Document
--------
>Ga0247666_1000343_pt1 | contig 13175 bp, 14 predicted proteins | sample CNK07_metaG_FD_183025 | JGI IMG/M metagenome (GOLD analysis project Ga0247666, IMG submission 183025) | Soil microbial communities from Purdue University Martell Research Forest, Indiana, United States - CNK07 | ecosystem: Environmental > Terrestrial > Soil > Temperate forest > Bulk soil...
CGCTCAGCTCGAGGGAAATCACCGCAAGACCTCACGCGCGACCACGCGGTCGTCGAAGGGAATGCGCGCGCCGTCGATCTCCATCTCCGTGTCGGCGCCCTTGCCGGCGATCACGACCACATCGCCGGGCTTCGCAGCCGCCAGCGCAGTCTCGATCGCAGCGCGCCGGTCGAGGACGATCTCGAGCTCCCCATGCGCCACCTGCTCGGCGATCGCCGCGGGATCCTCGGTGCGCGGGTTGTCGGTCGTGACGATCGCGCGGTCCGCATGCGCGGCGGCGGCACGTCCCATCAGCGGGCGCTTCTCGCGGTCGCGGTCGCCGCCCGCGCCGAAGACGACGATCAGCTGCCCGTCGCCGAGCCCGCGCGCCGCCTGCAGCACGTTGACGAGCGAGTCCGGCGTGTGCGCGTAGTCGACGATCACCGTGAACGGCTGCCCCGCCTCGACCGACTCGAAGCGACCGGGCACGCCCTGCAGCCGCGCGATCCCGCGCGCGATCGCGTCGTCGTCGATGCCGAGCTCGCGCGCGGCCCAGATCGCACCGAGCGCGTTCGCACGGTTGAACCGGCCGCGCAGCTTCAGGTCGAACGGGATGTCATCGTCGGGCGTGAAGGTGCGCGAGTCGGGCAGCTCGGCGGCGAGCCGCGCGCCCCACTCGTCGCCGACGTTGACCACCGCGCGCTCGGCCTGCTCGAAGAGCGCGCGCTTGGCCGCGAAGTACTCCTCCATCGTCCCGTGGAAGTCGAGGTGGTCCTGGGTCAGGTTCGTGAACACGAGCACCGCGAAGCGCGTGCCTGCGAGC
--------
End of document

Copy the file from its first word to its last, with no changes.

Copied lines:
>Ga0247666_1000343_pt1 | contig 13175 bp, 14 predicted proteins | sample CNK07_metaG_FD_183025 | JGI IMG/M metagenome (GOLD analysis project Ga0247666, IMG submission 183025) | Soil microbial communities from Purdue University Martell Research Forest, Indiana, United States - CNK07 | ecosystem: Environmental > Terrestrial > Soil > Temperate forest > Bulk soil...
CGCTCAGCTCGAGGGAAATCACCGCAAGACCTCACGCGCGACCACGCGGTCGTCGAAGGGAATGCGCGCGCCGTCGATCTCCATCTCCGTGTCGGCGCCCTTGCCGGCGATCACGACCACATCGCCGGGCTTCGCAGCCGCCAGCGCAGTCTCGATCGCAGCGCGCCGGTCGAGGACGATCTCGAGCTCCCCATGCGCCACCTGCTCGGCGATCGCCGCGGGATCCTCGGTGCGCGGGTTGTCGGTCGTGACGATCGCGCGGTCCGCATGCGCGGCGGCGGCACGTCCCATCAGCGGGCGCTTCTCGCGGTCGCGGTCGCCGCCCGCGCCGAAGACGACGATCAGCTGCCCGTCGCCGAGCCCGCGCGCCGCCTGCAGCACGTTGACGAGCGAGTCCGGCGTGTGCGCGTAGTCGACGATCACCGTGAACGGCTGCCCCGCCTCGACCGACTCGAAGCGACCGGGCACGCCCTGCAGCCGCGCGATCCCGCGCGCGATCGCGTCGTCGTCGATGCCGAGCTCGCGCGCGGCCCAGATCGCACCGAGCGCGTTCGCACGGTTGAACCGGCCGCGCAGCTTCAGGTCGAACGGGATGTCATCGTCGGGCGTGAAGGTGCGCGAGTCGGGCAGCTCGGCGGCGAGCCGCGCGCCCCACTCGTCGCCGACGTTGACCACCGCGCGCTCGGCCTGCTCGAAGAGCGCGCGCTTGGCCGCGAAGTACTCCTCCATCGTCCCGTGGAAGTCGAGGTGGTCCTGGGTCAGGTTCGTGAACACGAGCACCGCGAAGCGCGTGCCTGCGAGC